The important thing here is to premise that the idea of social networking itself is not bad; in fact, the idea of the modern social networking web site grew from sites like Ryze.com, which was launched in 2001 to help people leverage their business networks. Ryze's founder evidently first introduced the site to his friends-primarily members of the San Francisco business and technology community, including the entrepreneurs and investors behind many future SNS sites (A. Scott, personal communication, June 14, 2007).
Ryze soon led to Tribe.net, LinkedIn, and Friendster but (most importantly and to the point) all users and owners involved remained close both personally and professionally (Chafkin, 2007, p. 1). The idea over all was for conversation to remain easy and intimate without face-to-face contact. This intimacy now no longer exists, and SNS sites today are infinitely larger and more intimidating than their more genial ancestors.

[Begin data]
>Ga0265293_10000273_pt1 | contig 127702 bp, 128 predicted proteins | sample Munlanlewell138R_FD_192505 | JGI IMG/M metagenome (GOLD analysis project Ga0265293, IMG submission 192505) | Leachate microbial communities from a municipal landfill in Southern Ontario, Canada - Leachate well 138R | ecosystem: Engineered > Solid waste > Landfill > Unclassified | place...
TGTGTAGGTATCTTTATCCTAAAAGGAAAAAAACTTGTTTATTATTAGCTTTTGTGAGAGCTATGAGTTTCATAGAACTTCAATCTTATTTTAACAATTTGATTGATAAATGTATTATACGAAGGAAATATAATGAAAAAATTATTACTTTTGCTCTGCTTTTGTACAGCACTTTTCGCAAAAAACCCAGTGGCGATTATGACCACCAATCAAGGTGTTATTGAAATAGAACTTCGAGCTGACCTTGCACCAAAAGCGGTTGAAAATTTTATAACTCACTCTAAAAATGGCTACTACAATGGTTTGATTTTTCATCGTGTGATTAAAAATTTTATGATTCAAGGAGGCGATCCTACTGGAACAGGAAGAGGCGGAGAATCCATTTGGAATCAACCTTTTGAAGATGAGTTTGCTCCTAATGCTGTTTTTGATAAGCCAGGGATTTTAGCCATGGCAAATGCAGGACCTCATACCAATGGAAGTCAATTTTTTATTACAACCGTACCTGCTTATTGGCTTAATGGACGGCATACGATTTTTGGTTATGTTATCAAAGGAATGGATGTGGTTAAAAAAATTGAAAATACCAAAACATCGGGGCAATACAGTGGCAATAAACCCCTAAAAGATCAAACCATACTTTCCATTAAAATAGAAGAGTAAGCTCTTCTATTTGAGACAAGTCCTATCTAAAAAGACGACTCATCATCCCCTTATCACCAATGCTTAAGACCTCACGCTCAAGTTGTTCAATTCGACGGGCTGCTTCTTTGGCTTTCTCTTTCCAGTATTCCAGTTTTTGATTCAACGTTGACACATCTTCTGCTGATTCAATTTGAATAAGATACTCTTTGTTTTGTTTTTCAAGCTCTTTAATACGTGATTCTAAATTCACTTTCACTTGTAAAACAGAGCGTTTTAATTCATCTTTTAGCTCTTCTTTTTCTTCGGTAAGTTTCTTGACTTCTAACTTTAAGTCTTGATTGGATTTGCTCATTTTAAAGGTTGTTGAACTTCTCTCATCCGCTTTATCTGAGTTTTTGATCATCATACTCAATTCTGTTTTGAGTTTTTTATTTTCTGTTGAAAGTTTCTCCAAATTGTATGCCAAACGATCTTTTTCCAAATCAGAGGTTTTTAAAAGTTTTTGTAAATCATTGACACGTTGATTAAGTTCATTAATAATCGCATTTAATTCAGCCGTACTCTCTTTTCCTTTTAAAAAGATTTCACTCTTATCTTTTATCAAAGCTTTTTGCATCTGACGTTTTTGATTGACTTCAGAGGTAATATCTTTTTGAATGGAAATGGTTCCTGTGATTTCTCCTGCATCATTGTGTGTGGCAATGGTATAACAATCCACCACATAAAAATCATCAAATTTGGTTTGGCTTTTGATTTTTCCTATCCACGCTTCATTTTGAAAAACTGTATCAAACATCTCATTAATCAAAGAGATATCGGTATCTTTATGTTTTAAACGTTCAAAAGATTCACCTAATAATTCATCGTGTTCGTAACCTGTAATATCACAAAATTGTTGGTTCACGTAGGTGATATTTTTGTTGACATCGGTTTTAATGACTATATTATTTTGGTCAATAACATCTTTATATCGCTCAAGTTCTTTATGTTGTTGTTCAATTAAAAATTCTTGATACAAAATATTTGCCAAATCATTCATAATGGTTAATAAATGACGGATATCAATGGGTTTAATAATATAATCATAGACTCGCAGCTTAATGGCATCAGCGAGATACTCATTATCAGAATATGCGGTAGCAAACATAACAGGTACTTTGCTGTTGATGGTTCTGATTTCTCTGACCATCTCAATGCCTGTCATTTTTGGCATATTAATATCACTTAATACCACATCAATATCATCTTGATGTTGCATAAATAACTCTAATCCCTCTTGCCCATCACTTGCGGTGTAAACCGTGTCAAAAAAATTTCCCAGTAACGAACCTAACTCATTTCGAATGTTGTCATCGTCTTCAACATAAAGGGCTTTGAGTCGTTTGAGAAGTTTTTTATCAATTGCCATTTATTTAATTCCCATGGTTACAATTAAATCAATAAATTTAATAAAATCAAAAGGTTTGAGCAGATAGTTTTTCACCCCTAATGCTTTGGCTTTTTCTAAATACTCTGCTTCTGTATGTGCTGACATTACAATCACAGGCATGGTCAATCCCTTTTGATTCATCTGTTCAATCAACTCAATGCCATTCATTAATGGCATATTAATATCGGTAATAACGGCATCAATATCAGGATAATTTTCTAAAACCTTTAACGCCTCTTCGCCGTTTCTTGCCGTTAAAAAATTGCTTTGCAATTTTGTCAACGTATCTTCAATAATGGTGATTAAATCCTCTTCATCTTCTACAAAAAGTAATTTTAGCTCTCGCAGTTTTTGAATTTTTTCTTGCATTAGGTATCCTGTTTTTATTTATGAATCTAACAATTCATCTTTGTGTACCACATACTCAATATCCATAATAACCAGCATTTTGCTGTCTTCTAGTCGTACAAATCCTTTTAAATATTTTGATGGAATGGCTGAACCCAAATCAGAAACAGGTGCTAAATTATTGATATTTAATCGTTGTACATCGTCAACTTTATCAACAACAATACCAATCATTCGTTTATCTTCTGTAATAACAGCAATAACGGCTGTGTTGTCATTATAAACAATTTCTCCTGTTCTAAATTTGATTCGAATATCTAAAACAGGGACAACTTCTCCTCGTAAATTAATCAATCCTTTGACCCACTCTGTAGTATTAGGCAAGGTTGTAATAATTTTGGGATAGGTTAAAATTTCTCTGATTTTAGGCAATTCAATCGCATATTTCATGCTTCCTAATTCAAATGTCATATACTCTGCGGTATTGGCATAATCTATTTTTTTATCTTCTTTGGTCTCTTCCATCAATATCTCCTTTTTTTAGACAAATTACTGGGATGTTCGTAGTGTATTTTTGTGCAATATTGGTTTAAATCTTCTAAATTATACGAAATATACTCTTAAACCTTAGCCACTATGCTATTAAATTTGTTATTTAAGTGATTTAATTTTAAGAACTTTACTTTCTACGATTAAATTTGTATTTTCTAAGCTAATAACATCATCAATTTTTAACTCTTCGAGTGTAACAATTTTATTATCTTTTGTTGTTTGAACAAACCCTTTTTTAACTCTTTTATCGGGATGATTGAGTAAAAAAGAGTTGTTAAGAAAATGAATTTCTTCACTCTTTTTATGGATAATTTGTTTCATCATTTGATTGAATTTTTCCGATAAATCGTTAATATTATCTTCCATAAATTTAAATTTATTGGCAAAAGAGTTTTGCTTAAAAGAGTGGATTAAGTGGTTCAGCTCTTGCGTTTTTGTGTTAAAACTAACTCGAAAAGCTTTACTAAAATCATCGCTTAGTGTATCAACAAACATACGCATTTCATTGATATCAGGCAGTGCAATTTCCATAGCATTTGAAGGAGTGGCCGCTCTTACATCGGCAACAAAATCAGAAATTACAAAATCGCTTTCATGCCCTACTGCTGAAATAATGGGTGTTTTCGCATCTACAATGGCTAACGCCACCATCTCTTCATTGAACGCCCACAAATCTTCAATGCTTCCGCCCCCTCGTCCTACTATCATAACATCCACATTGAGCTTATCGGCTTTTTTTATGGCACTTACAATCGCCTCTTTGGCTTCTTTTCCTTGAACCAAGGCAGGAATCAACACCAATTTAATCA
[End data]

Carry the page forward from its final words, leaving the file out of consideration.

Nevertheless, the situation is not entirely unmanageable. Knowledge is the key, and there are simple facts one should become familiar with to better understand and explain the dangers and pitfalls of today's SNS sites. MySpace, for example, has a reported (according to MSNBC online) 50 million plus members, and is one of the fastest growing web sites in the country. At this time, it does not require any sort of meaningful identity verification to become registered, and if there is an age restriction, it is on the honor system as MySpace, along with most of its ilk, has yet to implement any sort of meaningful age verification process.
Also according to MSNBC online, MySpace says that it does not pre-screen the content of its more than 50-million members, but encourages all of them to exercise caution. Also, because these sites have millions of members, they rely mainly on self-policing to keep their sites "relatively" free of illegal postings. But even at that, objectionable material can easily be found, and it may take some time before site administrators clean it up even if they know about it.